y9uuetrI hope you find this new swing in pop culture as exciting as I do. Come celebrate this nerd pride with us tonight at 5:00 in our .dot.com building and meet Ernest Cline himself. We’ll be the ones in the corner selling copies of Armada, Ready Player One, awesome merch, and quoting The Breakfast Club or arguing with you about the over use of the eagles in The Lord of the Rings. We would love to nerd out with you.

Alex + Ada = ?

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If you’ve missed it, comic books have grown up over the last decade. It’s no longer the world of caped crusaders and villains with daddy issues. Don’t get me wrong, I love a good arch nemesis like the next guy, but more and more I find myself turning to comic books for the same thing I find in a novel. But with pictures.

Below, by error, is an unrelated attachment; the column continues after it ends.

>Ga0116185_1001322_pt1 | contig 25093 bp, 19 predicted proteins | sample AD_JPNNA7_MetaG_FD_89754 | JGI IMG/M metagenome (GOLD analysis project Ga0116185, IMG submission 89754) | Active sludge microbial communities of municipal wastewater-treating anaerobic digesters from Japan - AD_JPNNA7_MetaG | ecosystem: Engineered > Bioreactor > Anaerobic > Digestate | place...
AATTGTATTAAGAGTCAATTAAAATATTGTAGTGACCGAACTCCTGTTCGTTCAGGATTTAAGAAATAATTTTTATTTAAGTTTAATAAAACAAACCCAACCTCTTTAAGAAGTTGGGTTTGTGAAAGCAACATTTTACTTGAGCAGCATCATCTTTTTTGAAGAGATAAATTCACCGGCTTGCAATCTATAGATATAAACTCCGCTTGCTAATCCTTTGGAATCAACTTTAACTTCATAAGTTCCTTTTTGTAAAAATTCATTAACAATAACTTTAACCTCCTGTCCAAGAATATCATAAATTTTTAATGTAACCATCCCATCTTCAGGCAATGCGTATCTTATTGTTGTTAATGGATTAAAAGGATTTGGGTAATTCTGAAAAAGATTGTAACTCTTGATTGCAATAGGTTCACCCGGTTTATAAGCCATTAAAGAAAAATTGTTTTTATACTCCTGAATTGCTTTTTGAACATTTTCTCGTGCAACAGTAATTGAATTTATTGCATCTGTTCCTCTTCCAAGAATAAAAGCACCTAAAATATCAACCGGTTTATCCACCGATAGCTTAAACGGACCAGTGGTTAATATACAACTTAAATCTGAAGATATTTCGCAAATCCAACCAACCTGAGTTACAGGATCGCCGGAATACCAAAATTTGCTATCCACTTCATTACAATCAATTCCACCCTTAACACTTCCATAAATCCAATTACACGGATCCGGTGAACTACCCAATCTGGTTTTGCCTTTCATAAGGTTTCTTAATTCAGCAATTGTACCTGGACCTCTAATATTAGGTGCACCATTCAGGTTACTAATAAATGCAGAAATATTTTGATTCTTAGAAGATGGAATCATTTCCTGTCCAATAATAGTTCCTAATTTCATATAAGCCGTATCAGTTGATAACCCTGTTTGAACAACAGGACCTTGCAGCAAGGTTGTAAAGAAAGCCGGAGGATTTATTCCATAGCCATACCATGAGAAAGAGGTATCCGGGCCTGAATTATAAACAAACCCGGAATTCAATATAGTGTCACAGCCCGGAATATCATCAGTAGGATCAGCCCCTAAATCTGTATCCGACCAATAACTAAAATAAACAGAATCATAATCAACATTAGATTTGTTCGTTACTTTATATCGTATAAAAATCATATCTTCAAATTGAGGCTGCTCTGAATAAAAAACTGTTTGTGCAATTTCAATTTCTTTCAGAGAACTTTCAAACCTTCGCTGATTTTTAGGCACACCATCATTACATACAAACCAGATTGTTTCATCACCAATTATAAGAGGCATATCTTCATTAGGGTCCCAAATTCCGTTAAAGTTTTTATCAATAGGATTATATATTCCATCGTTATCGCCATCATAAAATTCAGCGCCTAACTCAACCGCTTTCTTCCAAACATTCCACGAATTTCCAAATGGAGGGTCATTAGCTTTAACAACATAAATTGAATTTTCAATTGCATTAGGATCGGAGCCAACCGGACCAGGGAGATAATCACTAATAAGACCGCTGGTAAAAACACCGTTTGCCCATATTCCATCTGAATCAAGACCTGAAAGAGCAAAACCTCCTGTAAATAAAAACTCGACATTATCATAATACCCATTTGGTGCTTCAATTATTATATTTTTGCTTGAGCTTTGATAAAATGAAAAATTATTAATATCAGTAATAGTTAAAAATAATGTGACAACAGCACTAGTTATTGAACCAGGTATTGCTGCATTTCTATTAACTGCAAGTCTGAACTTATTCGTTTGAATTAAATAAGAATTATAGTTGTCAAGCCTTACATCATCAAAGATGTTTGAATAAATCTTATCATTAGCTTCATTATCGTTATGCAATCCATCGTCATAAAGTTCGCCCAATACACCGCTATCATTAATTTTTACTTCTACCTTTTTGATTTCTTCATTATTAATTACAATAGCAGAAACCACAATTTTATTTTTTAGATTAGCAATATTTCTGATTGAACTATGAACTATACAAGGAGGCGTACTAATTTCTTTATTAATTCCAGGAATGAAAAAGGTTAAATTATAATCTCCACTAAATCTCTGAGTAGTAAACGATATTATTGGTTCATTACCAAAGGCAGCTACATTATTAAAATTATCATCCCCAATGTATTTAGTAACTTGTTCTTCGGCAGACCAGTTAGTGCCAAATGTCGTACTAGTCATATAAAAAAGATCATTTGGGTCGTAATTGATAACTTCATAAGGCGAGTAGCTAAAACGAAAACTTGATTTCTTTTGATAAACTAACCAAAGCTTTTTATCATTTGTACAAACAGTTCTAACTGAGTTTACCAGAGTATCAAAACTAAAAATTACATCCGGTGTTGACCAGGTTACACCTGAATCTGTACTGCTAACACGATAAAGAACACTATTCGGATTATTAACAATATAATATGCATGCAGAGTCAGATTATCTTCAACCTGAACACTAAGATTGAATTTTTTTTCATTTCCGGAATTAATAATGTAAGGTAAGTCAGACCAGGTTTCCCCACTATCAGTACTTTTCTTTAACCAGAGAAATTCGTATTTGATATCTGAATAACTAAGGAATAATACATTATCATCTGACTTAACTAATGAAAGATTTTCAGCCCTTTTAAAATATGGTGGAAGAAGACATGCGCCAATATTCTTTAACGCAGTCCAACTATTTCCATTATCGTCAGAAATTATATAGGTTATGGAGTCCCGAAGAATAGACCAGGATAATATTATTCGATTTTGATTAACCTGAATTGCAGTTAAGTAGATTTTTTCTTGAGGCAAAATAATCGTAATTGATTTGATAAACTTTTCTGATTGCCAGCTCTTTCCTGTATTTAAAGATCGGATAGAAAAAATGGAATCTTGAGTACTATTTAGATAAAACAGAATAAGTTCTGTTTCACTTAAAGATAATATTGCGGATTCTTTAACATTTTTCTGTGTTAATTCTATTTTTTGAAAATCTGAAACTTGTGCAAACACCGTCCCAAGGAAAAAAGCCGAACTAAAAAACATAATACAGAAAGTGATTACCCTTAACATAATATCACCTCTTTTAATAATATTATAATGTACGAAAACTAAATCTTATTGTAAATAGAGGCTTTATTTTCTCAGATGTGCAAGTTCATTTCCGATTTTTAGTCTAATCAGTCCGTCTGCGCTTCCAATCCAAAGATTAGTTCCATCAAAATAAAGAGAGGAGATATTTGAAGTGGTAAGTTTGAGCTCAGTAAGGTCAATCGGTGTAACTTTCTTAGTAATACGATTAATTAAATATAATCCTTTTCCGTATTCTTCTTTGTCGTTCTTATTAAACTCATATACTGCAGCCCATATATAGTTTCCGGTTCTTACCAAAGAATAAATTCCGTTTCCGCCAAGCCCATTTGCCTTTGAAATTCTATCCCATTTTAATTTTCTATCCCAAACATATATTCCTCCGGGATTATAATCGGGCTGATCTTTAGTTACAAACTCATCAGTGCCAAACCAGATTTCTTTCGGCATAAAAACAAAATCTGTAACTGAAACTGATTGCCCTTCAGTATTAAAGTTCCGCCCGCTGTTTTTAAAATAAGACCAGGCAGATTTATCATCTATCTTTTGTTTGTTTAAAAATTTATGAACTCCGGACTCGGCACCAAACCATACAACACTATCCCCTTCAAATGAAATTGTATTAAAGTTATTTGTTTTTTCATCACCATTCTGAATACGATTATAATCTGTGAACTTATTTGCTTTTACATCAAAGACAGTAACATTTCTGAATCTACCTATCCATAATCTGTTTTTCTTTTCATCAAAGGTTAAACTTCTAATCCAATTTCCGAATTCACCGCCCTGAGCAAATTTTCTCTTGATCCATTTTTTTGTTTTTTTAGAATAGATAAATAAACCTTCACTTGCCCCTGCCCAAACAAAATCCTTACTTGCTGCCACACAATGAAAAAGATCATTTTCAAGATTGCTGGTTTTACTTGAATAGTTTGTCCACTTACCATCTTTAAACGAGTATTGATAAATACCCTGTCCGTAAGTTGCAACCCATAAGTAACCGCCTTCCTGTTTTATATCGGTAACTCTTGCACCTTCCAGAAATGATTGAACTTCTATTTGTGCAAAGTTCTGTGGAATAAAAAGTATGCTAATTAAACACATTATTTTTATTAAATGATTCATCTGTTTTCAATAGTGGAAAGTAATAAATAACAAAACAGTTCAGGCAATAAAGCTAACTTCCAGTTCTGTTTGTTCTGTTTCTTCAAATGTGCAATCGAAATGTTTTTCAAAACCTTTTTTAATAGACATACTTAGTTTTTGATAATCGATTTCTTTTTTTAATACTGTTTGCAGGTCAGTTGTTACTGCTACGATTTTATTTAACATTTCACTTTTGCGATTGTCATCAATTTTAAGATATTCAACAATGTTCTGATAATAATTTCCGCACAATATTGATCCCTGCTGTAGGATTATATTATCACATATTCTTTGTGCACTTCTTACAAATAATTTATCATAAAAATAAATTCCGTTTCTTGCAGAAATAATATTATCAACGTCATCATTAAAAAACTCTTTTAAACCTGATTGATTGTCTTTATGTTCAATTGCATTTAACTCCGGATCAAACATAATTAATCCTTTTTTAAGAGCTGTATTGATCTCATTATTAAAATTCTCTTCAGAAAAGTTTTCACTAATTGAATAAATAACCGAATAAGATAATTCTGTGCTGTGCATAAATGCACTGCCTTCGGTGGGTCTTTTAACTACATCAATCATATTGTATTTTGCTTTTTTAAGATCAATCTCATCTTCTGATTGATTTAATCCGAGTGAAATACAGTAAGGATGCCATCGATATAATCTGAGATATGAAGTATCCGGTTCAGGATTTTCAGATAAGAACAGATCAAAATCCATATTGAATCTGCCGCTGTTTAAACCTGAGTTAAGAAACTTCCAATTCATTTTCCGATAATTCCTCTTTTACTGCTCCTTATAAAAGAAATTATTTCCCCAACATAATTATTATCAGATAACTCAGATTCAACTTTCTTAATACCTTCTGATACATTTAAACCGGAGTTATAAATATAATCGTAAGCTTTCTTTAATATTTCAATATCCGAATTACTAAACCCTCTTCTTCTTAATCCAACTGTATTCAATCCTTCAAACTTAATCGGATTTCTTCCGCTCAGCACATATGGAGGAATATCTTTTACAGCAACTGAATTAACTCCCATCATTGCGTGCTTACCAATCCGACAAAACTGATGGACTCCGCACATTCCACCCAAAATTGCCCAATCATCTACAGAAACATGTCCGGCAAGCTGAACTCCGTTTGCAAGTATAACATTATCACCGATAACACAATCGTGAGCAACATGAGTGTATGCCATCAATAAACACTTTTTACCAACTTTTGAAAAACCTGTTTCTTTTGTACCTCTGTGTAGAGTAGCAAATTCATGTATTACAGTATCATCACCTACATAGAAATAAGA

Alex+Ada_1_1-525x364The landscape of Alex + Ada is a familiar trope. It’s the future and artificial intelligence has been achieved but with disastrous results. The robots rebelled (eg iRobot, Bladerunner, Battlestar Galactica etc.) and are now, for safety’s sake, reduced to the I.Q.s of a fancy toaster.

Alex, a single man in his late-twenties/early thirties faces everything we all do when single at that age–nervous family members. In order to assuage his loneliness, Alex’s grandmother buys him a companion-bot for his birthday–a woman with Prime Intelligence who can keep him company. Ada is a few crayons short of a box; she looks human enough, but is unable to make any original decisions.

But Prime Intelligence robots can be jailbroken.

Alex+Ada_1_3-525x335The story jack-knifes into a world of hackers and government officials. Of unlikely romance. Of insatiable sci-fi drama. What at first seems to be a predictable story is anything but.

Alex + Ada is a wonderful romp into a not-too-distant future that is uncannily familiar and questions what makes us human.

 

[Vol. 2 is now a available!]